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Fewer than half of Americans support goals of Black Lives Matter, poll finds

The poll found strong support for BLM among those who voted for President Joe Biden, but also strong opposition among those who voted for former President Donald Trump.

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America is divided about whether to support the Black Lives Matter movement, according to the results of a new poll.

The UMass Amherst/WCVB Poll asked 1,000 people nationwide whether they support the goals of BLM and found that 48% expressed either some or strong support. Another 14% said they were neutral on the subject and 32% said they somewhat or strongly opposed the movement's goals.

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Among only those who voted for President Joe Biden in 2020, support for BLM swells to 84% while only 9% of Trump voters said the same. Of those who voted for the former Republican president, 73% said they oppose BLM's goals.

"There is a clear partisan division as it pertains to attitudes towards the Black Lives Matter movement," said Prof. Tatishe Nteta, director of UMass Poll. "Democrats and progressives are supportive of the movement — the goals, strategies, tactics — whereas Republicans, conservatives and Trump voters express quite a bit of opposition to the goals of the movement as well as the strategies and tactics."

"This is just another example of the bifurcation of attitudes and opinions in the United States on a range of issues, but more particularly on issues of race."

The poll's margin of error is 3.4%.

Pollsters also asked how individuals feel about BLM strategies and tactics. Overall, 40% said they somewhat or strongly support BLM strategies, 13% were neutral and 40% somewhat or strongly oppose. Similarly, they found less support among the supporters of both Biden and Trump.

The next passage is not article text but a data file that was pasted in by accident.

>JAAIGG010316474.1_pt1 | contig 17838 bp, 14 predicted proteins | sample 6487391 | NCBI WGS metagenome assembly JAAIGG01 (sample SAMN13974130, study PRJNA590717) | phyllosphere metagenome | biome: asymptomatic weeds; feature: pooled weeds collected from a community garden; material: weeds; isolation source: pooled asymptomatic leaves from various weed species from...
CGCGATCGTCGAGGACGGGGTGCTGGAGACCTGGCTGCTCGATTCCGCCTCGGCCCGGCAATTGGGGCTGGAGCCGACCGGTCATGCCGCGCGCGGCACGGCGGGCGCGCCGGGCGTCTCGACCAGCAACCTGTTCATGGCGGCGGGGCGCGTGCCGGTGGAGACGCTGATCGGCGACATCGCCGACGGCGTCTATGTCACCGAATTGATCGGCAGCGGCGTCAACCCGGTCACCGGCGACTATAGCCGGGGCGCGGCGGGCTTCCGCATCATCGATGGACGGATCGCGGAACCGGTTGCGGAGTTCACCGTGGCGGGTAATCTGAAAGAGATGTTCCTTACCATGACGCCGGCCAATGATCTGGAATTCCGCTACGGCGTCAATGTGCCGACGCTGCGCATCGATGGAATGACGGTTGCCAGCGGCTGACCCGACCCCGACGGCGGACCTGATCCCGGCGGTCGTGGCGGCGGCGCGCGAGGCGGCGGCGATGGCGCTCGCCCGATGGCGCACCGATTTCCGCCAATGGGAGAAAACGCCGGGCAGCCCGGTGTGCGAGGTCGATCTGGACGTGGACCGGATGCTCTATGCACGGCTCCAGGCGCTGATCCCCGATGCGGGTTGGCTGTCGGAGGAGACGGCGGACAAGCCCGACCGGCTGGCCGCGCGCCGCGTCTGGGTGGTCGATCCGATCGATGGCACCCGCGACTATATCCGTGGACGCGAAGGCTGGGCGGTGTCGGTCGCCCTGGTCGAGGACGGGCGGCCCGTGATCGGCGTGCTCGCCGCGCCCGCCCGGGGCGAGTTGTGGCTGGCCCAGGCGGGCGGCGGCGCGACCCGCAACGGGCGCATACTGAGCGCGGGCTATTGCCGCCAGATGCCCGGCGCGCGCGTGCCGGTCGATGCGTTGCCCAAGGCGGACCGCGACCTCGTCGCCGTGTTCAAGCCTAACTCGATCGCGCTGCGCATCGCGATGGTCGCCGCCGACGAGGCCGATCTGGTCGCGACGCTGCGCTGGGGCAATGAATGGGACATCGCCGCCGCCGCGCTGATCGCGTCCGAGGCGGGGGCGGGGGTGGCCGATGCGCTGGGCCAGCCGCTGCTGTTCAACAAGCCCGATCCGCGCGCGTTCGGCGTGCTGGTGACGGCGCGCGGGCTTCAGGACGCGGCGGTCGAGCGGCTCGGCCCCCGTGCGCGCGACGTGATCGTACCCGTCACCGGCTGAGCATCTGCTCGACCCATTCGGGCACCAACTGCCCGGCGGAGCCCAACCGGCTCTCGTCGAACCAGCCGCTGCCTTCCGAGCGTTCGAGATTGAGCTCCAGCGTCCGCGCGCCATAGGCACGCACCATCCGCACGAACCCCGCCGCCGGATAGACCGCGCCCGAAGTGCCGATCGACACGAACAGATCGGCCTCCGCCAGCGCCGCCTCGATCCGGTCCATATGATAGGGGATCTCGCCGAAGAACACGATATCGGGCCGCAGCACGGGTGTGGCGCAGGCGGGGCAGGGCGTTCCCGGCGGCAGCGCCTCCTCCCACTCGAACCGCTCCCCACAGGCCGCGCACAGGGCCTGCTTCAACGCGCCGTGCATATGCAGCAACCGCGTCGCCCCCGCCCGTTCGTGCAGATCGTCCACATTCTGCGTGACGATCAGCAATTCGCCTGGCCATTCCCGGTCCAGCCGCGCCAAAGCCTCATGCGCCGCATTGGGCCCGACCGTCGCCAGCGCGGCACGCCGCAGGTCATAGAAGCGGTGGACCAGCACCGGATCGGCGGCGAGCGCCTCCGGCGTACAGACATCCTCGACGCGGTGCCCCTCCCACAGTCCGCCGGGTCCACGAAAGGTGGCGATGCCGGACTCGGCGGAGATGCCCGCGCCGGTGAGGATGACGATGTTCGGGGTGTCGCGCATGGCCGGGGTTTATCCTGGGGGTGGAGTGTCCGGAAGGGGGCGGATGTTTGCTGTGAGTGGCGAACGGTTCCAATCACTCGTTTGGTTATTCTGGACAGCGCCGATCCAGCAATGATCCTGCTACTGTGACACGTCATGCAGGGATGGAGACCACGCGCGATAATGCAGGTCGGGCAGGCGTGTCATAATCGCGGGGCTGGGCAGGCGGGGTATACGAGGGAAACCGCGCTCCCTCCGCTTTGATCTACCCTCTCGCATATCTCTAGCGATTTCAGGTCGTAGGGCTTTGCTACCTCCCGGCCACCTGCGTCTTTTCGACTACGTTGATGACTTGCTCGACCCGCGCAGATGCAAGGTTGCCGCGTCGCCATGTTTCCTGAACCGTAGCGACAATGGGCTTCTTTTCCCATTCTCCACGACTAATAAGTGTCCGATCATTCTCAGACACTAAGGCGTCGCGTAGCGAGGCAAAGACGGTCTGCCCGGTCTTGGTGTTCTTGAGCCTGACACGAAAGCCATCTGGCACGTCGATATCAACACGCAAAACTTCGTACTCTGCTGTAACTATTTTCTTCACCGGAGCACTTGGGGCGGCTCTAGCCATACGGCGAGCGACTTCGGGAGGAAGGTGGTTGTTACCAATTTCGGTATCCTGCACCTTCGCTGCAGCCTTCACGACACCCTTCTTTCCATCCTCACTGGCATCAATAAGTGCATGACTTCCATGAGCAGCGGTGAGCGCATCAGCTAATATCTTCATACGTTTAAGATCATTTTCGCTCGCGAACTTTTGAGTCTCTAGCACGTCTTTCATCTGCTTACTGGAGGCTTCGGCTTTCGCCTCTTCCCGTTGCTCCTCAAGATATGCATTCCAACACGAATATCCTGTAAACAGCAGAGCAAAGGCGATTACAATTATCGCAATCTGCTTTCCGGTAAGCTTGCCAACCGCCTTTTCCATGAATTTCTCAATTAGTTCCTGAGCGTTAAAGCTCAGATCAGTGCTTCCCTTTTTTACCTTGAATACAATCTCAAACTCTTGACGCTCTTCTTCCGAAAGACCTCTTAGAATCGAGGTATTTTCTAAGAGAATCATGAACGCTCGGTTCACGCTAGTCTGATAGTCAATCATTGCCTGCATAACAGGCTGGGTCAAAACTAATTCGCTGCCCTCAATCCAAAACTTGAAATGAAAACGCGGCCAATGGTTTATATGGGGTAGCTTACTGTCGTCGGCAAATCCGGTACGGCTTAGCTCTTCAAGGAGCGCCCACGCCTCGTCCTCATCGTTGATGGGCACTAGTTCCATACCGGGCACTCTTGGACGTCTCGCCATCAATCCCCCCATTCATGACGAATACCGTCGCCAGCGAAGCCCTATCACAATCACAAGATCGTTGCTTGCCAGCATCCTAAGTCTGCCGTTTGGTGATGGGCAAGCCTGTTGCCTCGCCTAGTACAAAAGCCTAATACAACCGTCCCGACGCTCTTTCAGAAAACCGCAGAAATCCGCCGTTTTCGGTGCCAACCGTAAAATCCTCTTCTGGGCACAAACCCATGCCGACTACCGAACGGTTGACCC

This poll was conducted from April 21 through 23, just after the murder conviction of a former Minneapolis police officer in the death of George Floyd. While the poll found a majority — 70% — believe the verdict was justified, it suggests that America was less united about the events that followed Floyd's death in the summer of 2020.

When asked which words from a list described the events that swept the nation that summer, 67% selected the word "protest," 60% selected "riot" and 56% selected "looting."

When respondents were asked to select words that described the participants, 63% picked "protesters" and 56% selected "rioters."

The UMass Amherst/WCVB Poll also asked respondents whether the federal government should make reparations in the form of cash payments to the descendants of slaves. Thirty-eight percent said the government probably or definitely should make such payments while 62% said it probably or definitely should not.

Among those who oppose the idea, 38% said descendants of slaves do not deserve cash payments and 25% said it is impossible to place a monetary value on the impact of slavery.

Among those who did support cash payments, 28% said slavery is directly responsible for inequalities in society today, 22% say the move would provide meaningful recognition of the pain caused by ongoing discrimination and 20% said the nation never followed through on a promise to compensate freed slaves.

"The clear conclusions that we can draw from this survey is that Americans are largely opposed to providing cash payments to the descendants of slaves in the United States. We have over 60% of Americans expressing opposition to this potential policy and in explaining why they're opposed, it's not really a focus on cost," said Nteta. "It's really about perceptions of deserving and worthiness of the descendants of slaves. And so that is the central explanation as to why people oppose reparations."